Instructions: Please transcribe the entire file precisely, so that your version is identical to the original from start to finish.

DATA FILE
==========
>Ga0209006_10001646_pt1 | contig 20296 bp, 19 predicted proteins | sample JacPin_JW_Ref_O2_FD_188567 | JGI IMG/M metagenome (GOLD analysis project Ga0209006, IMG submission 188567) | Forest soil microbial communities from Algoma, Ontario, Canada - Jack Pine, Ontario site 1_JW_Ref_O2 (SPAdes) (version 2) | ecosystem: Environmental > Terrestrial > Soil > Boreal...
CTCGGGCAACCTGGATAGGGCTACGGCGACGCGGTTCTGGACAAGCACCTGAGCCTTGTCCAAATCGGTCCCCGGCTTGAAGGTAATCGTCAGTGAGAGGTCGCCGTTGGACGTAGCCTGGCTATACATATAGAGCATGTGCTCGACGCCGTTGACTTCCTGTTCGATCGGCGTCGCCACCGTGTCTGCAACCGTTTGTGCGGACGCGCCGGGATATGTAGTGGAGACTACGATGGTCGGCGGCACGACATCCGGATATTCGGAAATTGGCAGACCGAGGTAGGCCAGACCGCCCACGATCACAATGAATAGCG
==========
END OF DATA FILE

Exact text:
>Ga0209006_10001646_pt1 | contig 20296 bp, 19 predicted proteins | sample JacPin_JW_Ref_O2_FD_188567 | JGI IMG/M metagenome (GOLD analysis project Ga0209006, IMG submission 188567) | Forest soil microbial communities from Algoma, Ontario, Canada - Jack Pine, Ontario site 1_JW_Ref_O2 (SPAdes) (version 2) | ecosystem: Environmental > Terrestrial > Soil > Boreal...
CTCGGGCAACCTGGATAGGGCTACGGCGACGCGGTTCTGGACAAGCACCTGAGCCTTGTCCAAATCGGTCCCCGGCTTGAAGGTAATCGTCAGTGAGAGGTCGCCGTTGGACGTAGCCTGGCTATACATATAGAGCATGTGCTCGACGCCGTTGACTTCCTGTTCGATCGGCGTCGCCACCGTGTCTGCAACCGTTTGTGCGGACGCGCCGGGATATGTAGTGGAGACTACGATGGTCGGCGGCACGACATCCGGATATTCGGAAATTGGCAGACCGAGGTAGGCCAGACCGCCCACGATCACAATGAATAGCG